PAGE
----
I changed car accident attorneys and my first attorney has a lien on my claim. Does he have to sue me to enforce it?

Asked 3 months ago - Los Angeles, CA

I hired an attorney for my car accident. He said I had to wait for the insurance company to accept liability before it got my vehicle out of impound. Two days went by and nothing happened. So I got pissed and changed attorneys. Turns out my first attorney did nothing wrong and I was just impatient. When I notified my first attorney that I had a new attorney, my first attorney told me per our retainer he had a lien on my claim for the time his office spent on my case and I owed him $500 when cases settles. How can he try to enforce that lien? Will my new attorney give it to him directly if he shows him the lien or does my old attorney have to sue me to get it? Is he really going to sue me over $500. Is that even worth his time?

Attorney answers (8)

  1. Alan Ray Barnes

    Contributor Level 18

    9

    Lawyers agree

    Answered . He won't have to sue. He'll just notify the at-fault party's insurance company of his lien, and they won't give you a dime unless you take care of it. So you will have to authorize your new lawyer to pay him in order to get paid on your claim.

  2. Mark David Apelian

    Pro

    Contributor Level 5

    5

    Lawyers agree

    Answered . If you are on a contingency fee with your new lawyer, then out of his attorneys fees the first attorney's fee should be subtracted, not from your portion. If you're new attorney thinks that he is Lena is unreasonable, then let your attorney argue it. However, this would not apply to any reasonable costs your first attorney incurred that are actually verified as being out-of-pocket costs. If he only had the case for two days, chances are that number would be next to nothing.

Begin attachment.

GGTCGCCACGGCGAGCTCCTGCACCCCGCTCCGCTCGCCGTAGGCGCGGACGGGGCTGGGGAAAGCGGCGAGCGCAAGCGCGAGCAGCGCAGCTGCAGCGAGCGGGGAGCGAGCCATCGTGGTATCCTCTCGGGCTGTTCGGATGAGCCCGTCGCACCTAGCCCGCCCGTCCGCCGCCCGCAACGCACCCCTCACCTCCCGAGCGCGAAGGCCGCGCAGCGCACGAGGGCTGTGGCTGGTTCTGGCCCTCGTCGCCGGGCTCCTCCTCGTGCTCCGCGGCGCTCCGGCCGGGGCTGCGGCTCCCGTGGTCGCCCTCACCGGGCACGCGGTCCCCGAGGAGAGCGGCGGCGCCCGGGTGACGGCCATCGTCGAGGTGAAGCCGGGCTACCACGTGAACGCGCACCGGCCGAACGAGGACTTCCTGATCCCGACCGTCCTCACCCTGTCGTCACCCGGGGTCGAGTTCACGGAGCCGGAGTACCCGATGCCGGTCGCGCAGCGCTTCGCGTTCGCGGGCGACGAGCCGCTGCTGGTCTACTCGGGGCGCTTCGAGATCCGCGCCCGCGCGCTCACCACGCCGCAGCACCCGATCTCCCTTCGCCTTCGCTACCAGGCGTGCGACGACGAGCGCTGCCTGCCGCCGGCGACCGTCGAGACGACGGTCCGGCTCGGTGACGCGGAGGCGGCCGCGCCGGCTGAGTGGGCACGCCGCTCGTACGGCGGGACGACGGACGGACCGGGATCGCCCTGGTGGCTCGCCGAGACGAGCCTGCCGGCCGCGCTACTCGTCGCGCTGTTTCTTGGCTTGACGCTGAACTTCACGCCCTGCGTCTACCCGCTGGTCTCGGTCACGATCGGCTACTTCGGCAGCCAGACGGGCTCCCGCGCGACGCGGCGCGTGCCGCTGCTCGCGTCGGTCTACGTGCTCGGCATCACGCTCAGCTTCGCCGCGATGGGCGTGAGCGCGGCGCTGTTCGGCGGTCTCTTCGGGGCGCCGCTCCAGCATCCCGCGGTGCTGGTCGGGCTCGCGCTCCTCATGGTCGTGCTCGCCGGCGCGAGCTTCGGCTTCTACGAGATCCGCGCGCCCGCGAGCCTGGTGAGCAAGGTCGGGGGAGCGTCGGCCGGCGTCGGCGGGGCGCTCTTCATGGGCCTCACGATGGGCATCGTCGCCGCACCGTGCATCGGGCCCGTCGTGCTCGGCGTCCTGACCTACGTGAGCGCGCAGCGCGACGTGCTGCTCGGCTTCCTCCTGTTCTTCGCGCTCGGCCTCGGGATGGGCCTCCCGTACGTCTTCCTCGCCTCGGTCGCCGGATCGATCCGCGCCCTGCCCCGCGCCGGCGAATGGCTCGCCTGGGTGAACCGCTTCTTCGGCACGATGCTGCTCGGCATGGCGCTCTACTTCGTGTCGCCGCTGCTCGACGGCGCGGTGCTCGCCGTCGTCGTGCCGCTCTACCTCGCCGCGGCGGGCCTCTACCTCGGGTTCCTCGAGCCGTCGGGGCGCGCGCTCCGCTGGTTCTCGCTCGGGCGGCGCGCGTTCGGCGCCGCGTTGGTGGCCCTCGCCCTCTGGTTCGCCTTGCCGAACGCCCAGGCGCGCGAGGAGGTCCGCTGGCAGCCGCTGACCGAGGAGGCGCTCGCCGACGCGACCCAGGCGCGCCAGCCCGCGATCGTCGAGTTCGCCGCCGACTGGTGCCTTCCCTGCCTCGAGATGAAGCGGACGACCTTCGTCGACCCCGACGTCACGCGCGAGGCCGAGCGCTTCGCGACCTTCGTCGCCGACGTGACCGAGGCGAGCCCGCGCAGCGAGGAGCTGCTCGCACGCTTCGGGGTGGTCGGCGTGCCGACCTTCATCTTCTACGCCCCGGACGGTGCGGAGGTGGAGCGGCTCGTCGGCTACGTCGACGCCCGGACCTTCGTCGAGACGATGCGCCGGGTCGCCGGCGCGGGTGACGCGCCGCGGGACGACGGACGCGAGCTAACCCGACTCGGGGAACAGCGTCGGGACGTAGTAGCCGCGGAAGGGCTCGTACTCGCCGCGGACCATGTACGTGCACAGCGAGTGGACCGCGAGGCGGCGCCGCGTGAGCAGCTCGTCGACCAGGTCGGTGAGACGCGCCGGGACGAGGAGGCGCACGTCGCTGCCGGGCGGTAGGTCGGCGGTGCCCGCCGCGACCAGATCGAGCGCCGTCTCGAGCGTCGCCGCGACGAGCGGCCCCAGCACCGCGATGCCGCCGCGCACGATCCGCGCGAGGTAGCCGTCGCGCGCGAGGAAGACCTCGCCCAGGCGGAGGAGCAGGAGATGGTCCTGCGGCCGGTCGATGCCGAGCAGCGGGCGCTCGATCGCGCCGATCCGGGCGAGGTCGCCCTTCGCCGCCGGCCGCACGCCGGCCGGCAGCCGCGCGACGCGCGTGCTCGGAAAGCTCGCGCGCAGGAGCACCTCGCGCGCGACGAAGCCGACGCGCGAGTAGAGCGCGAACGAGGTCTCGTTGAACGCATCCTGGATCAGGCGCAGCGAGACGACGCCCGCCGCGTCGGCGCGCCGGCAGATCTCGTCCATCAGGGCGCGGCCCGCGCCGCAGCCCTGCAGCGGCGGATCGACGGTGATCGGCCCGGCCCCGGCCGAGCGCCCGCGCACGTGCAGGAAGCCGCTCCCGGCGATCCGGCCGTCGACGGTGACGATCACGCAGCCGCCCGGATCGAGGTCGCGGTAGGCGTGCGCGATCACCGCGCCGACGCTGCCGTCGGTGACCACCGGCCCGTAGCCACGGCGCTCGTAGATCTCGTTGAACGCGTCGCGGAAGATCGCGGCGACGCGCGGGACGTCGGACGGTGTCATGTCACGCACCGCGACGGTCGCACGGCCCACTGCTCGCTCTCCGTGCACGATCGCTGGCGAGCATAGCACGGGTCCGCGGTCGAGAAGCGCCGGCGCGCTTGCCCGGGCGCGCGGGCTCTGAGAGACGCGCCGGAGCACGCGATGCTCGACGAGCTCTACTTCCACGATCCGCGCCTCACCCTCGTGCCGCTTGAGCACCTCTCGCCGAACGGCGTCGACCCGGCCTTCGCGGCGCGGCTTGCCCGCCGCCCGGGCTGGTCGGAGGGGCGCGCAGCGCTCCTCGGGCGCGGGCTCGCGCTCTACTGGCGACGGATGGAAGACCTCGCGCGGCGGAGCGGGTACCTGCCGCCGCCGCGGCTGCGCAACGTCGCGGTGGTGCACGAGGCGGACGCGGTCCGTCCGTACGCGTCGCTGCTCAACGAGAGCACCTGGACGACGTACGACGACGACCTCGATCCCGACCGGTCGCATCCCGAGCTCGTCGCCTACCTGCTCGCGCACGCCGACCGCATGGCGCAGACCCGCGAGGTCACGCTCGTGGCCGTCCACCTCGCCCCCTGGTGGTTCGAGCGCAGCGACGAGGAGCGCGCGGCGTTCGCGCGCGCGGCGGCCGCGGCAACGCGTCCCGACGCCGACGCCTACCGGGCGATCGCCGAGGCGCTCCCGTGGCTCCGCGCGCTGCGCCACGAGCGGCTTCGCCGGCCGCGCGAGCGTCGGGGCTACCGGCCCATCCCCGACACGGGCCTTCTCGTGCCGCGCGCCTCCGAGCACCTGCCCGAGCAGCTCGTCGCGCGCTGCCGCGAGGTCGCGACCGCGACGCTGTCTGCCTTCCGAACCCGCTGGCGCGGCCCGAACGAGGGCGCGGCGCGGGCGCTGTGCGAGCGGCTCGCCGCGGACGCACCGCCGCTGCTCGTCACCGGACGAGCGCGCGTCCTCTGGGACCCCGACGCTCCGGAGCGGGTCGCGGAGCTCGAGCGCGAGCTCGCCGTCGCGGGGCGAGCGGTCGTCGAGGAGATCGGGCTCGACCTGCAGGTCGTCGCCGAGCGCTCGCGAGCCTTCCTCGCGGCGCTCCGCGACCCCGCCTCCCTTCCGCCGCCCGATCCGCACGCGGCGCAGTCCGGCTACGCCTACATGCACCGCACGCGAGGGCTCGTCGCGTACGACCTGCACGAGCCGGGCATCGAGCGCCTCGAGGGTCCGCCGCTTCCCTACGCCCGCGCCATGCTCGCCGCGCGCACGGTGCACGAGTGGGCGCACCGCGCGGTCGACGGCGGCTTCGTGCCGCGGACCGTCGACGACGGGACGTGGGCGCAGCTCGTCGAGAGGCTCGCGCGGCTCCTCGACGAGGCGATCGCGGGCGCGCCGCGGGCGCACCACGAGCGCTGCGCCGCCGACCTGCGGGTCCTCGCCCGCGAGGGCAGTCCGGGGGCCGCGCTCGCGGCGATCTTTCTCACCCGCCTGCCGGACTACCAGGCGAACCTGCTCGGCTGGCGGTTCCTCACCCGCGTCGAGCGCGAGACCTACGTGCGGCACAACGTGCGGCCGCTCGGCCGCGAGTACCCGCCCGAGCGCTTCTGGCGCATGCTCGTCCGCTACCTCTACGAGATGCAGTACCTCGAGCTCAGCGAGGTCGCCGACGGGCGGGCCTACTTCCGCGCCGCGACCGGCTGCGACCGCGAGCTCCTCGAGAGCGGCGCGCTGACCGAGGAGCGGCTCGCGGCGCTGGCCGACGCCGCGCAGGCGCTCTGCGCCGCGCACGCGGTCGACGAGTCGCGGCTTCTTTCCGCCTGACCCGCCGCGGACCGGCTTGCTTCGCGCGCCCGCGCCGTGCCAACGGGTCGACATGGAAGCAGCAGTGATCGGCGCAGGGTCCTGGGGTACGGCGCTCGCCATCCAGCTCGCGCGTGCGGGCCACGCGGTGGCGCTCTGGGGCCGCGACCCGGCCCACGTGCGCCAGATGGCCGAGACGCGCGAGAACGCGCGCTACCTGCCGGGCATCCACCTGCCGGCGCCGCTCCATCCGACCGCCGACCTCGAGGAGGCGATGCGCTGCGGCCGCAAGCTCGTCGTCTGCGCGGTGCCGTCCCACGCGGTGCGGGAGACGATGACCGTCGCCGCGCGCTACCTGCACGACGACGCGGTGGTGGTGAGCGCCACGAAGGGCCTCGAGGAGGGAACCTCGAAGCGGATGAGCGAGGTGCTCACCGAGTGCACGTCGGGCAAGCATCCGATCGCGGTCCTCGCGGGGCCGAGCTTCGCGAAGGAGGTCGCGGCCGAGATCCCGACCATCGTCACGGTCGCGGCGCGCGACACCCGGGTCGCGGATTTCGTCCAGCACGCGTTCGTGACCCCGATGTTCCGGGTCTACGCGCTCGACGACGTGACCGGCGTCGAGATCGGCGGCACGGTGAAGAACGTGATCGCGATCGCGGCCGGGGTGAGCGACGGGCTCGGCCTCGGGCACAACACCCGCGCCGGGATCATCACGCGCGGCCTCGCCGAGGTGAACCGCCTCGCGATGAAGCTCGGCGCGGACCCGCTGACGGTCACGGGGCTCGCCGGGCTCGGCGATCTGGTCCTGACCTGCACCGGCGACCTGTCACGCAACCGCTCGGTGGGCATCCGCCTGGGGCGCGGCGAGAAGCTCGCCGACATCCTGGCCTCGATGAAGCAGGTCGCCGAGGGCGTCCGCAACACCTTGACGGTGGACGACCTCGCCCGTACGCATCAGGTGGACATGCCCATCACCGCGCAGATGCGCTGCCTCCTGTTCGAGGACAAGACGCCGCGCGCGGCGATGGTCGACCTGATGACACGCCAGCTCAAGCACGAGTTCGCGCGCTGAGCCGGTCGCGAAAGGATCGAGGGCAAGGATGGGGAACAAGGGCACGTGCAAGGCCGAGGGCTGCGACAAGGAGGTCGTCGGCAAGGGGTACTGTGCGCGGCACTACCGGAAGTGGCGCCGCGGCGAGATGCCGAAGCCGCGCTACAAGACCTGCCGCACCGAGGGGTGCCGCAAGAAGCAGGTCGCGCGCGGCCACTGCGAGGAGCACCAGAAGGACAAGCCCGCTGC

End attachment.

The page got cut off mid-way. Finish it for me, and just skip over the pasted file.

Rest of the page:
Good luck. And don't forget to be patient during the time your case is going to be litigated. Insurance companies are infamous for dragging things out. Cases cannot be resolved overnight if you're looking for fairness. Sometimes they have to marinate a bit to ensure you get top dollar. Hang in there and let your attorney do his/her job.

  3. Richard Andrew Harting

    Pro

    Contributor Level 18

    5

    Lawyers agree

    Answered . the insurance company will put his name on any settlement checks as a payee. He and your new attorney will resolve his lien.

  4. Zaheer A Shah

    Pro

    Contributor Level 20

    6

    Lawyers agree

    Answered . A properly attached lien is enforceable in most states and your new attorney will discharge it from the final settlement/judgement.

    The author of this answer is an Attorney-at-Law, licensed to practice law only in the state of Arizona. Unless... more
  5. Anthony Bettencourt Cameron

    Contributor Level 17

    6

    Lawyers agree

    Answered . His name will be on settlement draft. He won't sign until you pay him. He literally doesn't have to lift a finger.

  6. David Lee Fiol

    Contributor Level 17

    4

    Lawyers agree

    Answered . He doesn't have a lien unless the contract you signed with him says so, using the proper language. Your current attorney can look into that for you. If the lien claim is proper, your current attorney will have to honor it and probably will insist on paying the first attorney out of any recovery you obtain.

  7. Larry Dean Smith Jr.

    Contributor Level 10

    4

    Lawyers agree

    Answered . Why not offer him something fair for his time and effort and avoid delaying getting your settlement? He'll likely accept something less than the $500, even though he's likely earned that amount, he's legally entitled to it, and you agreed to pay him a fee. Do the right thing.

    This message contains general information about legal matters. The information is not legal advice, and should... more
  8. Charles P. Ward

    Pro

    Contributor Level 15

    5

    Lawyers agree

    Answered . Be careful on this lien--make sure you discuss the ramifications of this with your current attorney--good luck.

    *This information should not be construed to be formal legal advice nor the formation of a lawyer/client relationship.

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